A Friend in Knead

A piece of bread on a wooden cutting board for the writing 'a friend in knead'.

Alas, bread has been less forgiving of me than even my high school girlfriend. During the last few sun-dappled months of senior year, she came to realize that I was genetically predisposed to want to go to the prom with her brother rather than with her. Understandably steamed, she gave me an astonishingly icy shoulder for weeks. She eventually softened, in no short thanks to my inimitable charm and fashion tips, and we remained friends.

But my relationship with bread? Forgive the pun, but it hasn’t been so cut and dried. From the very beginning of my cooking days, I’ve been inexplicably drawn to desserts and attracted to savories. On the other hand, baking creations of the yeasted kind terrified me.

Then came Jim Lahey’s miraculous no-knead bread recipe and its breathless promise of perfect boules, which swept the Internet and spawned two books. I was extraordinarily curious. I bought a copy of Lahey’s My Bread, pulled out my Le Creuset, and baked. And baked some more—yet my boules looked more like Middle Eastern flatbreads. It felt as if bread had a vendetta against me, as if it was punishing me for my dalliances with puff pastry, cakes, and cookies the size of coffee saucers.

A saner and far less hungry person than I might have looked upon this as a sign from on high that perhaps my belly and my ass weren’t built for simple carbohydrates, but the idea of pulling plump boules and tangy pain au levain from the oven persisted. One particular fantasy that has played out in my imagination since 1995, when I began baking, is pulling off a pain d’epi, the classic French wheat-stalk-shaped baguette. Its perky left-right tilts always remind me of a line of Busby Berkeley chorines playing peekaboo with dusty mitres on their heads.

I desperately wanted to be un Français and walk about New York with a homemade pain d’epi wrapped in brown paper tucked pretentiously beneath my arm. But baguette-making techniques simply left me cold, so I settled for making crêpes, coq au vin, and tarte tatin to satisfy my Francophilia.

Then Christine Chronis entered my life.

For years, my dear friend Christine had prattled on in near zealot-like style about Zöe François’s and Jeff Hertzberg’s book Artisan Bread in Five Minutes a Day. Christine has long boasted that she’s converted dazed and confused non-bread-bakers—including, among others, her accordion teacher, her vegan daughter and her vegan boyfriend, a Canadian acquaintance, several agnostics, and a younger, handsomer, and more talented man who is now in my crosshairs as a rival for Christine’s bounteous affections. Little did Christine know, that for this voraciously carnivorous, tone-deaf, lapsed Catholic with competition issues, this was hardly a ringing endorsement.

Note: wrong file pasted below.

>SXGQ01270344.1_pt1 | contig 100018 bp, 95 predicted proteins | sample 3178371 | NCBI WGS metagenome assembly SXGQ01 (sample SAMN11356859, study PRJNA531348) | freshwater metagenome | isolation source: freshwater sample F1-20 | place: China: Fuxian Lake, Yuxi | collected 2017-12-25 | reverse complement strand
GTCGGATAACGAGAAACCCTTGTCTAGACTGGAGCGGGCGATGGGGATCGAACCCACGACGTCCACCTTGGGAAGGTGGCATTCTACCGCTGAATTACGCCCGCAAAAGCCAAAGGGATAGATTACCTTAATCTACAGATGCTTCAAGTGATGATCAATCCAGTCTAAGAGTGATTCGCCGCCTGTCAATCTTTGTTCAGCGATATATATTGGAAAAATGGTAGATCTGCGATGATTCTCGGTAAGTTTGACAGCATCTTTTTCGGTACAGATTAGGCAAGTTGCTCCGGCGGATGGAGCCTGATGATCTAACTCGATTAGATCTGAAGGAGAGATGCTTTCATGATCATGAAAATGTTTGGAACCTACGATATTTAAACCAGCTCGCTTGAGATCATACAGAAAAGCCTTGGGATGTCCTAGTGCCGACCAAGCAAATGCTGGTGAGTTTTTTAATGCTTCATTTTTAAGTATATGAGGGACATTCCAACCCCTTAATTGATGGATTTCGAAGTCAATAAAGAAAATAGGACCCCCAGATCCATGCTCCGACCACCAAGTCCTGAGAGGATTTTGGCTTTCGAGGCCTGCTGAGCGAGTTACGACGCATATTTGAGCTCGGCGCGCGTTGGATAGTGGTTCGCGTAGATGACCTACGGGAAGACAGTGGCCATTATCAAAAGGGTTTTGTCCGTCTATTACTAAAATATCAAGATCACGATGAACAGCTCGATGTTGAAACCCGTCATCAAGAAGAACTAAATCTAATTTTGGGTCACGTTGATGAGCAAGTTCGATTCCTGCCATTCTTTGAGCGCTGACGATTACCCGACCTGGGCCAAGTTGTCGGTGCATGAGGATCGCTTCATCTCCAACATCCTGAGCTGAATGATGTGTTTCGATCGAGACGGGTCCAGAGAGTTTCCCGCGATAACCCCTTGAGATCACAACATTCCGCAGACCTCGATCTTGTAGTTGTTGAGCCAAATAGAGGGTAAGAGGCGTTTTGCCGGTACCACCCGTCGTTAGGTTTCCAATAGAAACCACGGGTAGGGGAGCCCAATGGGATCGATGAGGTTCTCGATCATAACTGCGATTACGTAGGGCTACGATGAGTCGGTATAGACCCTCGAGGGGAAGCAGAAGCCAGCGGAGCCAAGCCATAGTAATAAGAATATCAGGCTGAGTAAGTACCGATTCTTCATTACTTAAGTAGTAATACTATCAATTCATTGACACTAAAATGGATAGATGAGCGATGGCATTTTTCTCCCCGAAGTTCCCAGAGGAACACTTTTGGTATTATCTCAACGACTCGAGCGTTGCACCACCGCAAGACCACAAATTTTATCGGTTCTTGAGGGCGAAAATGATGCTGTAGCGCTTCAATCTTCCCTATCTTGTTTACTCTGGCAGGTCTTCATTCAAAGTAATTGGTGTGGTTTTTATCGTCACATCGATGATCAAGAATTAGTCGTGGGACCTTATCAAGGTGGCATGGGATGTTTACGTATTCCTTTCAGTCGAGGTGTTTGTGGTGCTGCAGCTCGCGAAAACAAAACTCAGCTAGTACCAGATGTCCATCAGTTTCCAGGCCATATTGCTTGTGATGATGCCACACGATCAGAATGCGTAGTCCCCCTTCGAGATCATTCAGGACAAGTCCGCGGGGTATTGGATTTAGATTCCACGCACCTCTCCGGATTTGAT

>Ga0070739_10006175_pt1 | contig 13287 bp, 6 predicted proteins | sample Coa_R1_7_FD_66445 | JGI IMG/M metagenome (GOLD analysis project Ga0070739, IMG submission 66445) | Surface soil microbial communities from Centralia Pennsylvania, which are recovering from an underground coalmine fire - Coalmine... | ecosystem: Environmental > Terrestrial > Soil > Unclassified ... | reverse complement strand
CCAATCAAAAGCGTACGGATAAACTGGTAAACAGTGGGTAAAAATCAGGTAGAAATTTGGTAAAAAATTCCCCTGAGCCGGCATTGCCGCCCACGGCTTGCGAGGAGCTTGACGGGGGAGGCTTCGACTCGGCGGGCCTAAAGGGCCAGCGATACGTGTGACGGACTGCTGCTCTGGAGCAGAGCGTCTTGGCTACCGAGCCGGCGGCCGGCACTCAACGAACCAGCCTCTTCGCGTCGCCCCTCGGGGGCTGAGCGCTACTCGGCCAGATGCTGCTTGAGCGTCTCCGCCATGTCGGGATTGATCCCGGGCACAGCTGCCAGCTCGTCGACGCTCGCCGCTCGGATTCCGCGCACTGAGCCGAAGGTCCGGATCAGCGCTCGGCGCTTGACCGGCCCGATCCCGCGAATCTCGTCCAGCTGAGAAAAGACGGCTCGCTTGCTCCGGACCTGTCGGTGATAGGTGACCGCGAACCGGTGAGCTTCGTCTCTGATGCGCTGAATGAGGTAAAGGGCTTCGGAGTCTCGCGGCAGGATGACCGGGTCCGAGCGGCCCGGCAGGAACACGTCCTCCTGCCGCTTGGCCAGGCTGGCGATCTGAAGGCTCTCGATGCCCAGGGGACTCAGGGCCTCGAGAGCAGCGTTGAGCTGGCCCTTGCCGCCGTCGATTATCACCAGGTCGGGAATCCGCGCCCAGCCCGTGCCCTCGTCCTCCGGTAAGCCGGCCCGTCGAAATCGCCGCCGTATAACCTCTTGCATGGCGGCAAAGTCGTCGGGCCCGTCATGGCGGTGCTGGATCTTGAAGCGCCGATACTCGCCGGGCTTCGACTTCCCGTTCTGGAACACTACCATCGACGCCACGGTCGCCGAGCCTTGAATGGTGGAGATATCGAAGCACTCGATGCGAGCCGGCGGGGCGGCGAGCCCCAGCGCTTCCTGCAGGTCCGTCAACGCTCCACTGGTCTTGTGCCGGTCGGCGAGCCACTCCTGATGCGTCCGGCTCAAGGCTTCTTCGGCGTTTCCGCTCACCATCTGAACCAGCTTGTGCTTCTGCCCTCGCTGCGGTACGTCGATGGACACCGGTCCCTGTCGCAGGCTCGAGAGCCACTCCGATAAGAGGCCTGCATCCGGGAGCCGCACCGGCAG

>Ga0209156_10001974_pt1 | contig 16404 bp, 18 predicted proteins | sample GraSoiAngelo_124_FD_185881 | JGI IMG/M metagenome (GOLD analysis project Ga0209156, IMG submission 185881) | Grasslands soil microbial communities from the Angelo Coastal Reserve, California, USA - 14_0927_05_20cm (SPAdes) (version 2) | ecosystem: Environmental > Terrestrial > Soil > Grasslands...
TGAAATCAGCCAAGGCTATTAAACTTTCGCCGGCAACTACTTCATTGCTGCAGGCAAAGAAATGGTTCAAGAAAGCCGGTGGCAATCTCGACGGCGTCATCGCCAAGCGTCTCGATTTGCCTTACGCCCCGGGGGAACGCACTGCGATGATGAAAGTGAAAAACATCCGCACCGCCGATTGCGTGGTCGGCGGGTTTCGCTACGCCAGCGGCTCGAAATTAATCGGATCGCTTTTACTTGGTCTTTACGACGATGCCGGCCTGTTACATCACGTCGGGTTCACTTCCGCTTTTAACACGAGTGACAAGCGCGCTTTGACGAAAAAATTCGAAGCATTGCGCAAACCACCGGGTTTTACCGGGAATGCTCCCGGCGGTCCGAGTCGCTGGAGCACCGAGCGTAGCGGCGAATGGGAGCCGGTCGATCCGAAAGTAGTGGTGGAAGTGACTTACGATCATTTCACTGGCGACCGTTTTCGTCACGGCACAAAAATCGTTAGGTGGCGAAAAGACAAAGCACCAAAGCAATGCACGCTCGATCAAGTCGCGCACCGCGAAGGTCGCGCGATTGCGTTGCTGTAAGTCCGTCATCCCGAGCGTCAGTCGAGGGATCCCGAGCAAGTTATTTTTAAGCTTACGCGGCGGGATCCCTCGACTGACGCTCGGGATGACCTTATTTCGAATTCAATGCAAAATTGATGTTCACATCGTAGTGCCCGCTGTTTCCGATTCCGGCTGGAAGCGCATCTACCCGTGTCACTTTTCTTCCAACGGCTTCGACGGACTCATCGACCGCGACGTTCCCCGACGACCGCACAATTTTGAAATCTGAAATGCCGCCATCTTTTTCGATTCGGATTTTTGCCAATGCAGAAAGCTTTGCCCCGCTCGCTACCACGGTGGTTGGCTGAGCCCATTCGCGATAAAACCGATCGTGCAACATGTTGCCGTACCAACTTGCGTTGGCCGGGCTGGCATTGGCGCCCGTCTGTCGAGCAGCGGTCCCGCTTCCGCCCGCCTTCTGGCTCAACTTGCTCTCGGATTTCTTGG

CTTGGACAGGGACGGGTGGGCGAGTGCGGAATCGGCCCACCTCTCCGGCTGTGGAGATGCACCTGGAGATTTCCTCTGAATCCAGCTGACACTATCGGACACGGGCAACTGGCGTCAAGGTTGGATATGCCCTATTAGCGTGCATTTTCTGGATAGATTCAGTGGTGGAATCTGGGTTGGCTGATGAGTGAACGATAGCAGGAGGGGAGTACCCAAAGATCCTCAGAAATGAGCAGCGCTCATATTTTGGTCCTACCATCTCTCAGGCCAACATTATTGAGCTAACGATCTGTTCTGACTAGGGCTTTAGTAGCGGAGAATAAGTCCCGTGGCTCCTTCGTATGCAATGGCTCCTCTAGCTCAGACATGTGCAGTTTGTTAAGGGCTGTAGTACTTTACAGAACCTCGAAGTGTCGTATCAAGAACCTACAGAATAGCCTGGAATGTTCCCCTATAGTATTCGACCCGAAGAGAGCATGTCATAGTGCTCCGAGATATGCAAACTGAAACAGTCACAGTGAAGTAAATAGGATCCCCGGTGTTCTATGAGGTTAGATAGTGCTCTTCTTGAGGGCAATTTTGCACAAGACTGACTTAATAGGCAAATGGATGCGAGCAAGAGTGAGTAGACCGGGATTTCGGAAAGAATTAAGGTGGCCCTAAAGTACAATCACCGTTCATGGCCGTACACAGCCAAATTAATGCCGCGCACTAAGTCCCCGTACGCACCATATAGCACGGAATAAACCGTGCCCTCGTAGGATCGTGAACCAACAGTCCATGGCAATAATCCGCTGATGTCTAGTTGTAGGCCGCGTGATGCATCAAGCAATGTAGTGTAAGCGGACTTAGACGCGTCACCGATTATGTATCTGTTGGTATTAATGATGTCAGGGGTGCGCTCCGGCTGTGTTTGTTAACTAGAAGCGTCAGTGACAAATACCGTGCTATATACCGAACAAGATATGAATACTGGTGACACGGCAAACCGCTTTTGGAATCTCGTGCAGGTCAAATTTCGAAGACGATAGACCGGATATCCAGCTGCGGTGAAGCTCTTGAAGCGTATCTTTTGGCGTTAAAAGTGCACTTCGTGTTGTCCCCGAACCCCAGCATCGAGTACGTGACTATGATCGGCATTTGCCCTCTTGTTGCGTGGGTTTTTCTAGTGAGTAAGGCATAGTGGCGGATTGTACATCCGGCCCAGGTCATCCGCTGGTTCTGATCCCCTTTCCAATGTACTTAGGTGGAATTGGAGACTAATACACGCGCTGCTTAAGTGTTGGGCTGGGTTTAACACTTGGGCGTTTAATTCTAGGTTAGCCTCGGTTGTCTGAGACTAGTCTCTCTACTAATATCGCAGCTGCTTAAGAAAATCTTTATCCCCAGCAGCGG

Christine has a summer home on Mount Desert Island, and in 2011 she invited The One and me to visit for the first time. She was more than aware of my aforementioned misadventures with le pain and apparently felt it was her duty to disabuse me of my notions. Unbeknownst to us, she timed—to the very second—our lunch of a vegetable torte and tuna-and-tomato pasta with the carrying aloft of a warm loaf of homemade deli rye bread straight from oven to table. Then she watched, with barely concealed satisfaction, as I polished off nearly the entire loaf.

And that’s when la propagande du pain began in earnest. “David Leite, if there’s one thing you’re going to learn before you leave this island, it’s how to make bread,” she chided. I smiled politely as I licked my index finger and picked up errant rye seeds dotting the table. Our friendship was new and I was still pretending to be well-mannered. It’s a leap of faith, my being well-mannered, I realize that, but it’s true.

Throughout our stay, Christine relentlessly badgered me to join her at the kitchen counter. And each time, I found something far more important to do, such as hunt down that schizy squirrel in her attic, clean out the trunk of our car, even feign sleeping. But what finally did me in was my penchant for plastic organizing containers, especially those of the Rubbermaid sort. Christine waggled a six-quart bucket with a margarine yellow snap-on lid at me and I was a goner. (Little did she know, all she had to do was throw in a bright red pencil box with adjustable dividers and I would’ve been her male concubine for life.)

“This,” she said, pointing with her cigaretted hand to the bucket dangling in front of her, “is where you’ll make the best bread of your life.”

Bereft of excuses, and on the receiving end of the Death Ray Look from The One, I reluctantly shuffled over to Christine’s KitchenAid and watched as she scooped in some flour, sprinkled in the yeast and salt, and splashed in a little water. Several minutes of mixing later, she scraped a ragged dough into the plastic bucket and covered it. That was it. It was all so fast, so intense, so thrilling that I nearly craved a cigarette myself. She planted a wrist on her hip—her hands were webbed with sticky wet dough—and a you-can’t-get-out-of-this-one smirk spread across her face. “Now, you try to tell me you can’t do that!”

I suddenly thought of my Instagram feed, which had all manner of elaborate tarts, pies, grills, and roasts I’ve made. “I’m sure you’re so fast because you’ve been doing it for years,” I said, attempting a compliment. She threw her hands up in the air in exasperation. I looked at the ceiling for globs of sticky dough. “It’s called Artisan Bread in FIVE MINUTES A DAY for a reason..!” she huffed, as if I was two sandwiches short of a picnic. That’s when I knew I’d lost.

Thanks to a lifetime of run-ins with Mama Leite, I long ago realized that when an immovable object (namely, me) meets an astoundingly rare and elusive creature who is an immovable object more immovable than I (note, this is almost always a female), it’s best for my manly bits and bobs to just give in. So there in the middle of Christine’s kitchen, with its view of Bass Harbor, I accepted that there was nothing left to do but be led down that carbohydrate-lined path to hell called the big-and-tall-men’s department at Sears by this fiercely passionate, intelligent, formidable woman.